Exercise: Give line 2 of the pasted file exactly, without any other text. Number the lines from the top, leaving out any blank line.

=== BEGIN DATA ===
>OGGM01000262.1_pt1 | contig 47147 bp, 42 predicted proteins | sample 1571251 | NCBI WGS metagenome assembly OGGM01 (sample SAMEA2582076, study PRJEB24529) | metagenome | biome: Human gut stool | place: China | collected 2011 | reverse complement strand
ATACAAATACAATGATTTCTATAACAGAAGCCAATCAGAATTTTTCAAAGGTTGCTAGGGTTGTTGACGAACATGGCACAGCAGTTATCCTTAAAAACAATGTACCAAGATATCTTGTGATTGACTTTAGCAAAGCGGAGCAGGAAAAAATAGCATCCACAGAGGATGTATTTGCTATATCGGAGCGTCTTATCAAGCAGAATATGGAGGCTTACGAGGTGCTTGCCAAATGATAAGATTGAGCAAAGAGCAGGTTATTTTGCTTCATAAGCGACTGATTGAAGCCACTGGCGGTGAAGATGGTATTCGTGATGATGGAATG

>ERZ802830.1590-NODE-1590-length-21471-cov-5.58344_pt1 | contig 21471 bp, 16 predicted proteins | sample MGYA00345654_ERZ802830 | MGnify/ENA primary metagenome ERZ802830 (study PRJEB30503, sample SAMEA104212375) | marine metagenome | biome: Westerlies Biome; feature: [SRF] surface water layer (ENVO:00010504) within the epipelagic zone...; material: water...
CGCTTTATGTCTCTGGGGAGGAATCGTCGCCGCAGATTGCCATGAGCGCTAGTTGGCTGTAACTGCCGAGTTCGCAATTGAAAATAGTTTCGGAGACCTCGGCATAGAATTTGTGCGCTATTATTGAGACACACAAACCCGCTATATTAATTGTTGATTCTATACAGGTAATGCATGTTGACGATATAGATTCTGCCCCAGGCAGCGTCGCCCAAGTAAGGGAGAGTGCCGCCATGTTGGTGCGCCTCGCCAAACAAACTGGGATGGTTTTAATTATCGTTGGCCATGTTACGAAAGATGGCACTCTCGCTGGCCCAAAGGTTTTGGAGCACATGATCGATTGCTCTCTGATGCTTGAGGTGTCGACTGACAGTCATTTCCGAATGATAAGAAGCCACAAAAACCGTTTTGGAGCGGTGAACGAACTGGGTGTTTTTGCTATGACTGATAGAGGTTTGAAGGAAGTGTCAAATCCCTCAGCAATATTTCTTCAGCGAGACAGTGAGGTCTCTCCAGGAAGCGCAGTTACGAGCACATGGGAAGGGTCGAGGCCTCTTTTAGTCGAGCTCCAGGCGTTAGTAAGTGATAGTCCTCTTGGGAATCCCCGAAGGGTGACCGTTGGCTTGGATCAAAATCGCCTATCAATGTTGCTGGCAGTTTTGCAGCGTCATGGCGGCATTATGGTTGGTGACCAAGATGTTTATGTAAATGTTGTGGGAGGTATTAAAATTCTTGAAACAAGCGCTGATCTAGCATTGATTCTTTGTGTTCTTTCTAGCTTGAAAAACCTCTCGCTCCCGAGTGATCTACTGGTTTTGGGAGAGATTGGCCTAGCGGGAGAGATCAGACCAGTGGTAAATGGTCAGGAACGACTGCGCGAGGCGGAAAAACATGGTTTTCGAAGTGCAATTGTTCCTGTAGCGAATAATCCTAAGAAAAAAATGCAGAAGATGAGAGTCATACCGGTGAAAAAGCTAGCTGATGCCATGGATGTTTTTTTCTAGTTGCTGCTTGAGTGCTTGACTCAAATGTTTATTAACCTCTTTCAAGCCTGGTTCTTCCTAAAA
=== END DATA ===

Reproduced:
ATACAAATACAATGATTTCTATAACAGAAGCCAATCAGAATTTTTCAAAGGTTGCTAGGGTTGTTGACGAACATGGCACAGCAGTTATCCTTAAAAACAATGTACCAAGATATCTTGTGATTGACTTTAGCAAAGCGGAGCAGGAAAAAATAGCATCCACAGAGGATGTATTTGCTATATCGGAGCGTCTTATCAAGCAGAATATGGAGGCTTACGAGGTGCTTGCCAAATGATAAGATTGAGCAAAGAGCAGGTTATTTTGCTTCATAAGCGACTGATTGAAGCCACTGGCGGTGAAGATGGTATTCGTGATGATGGAATG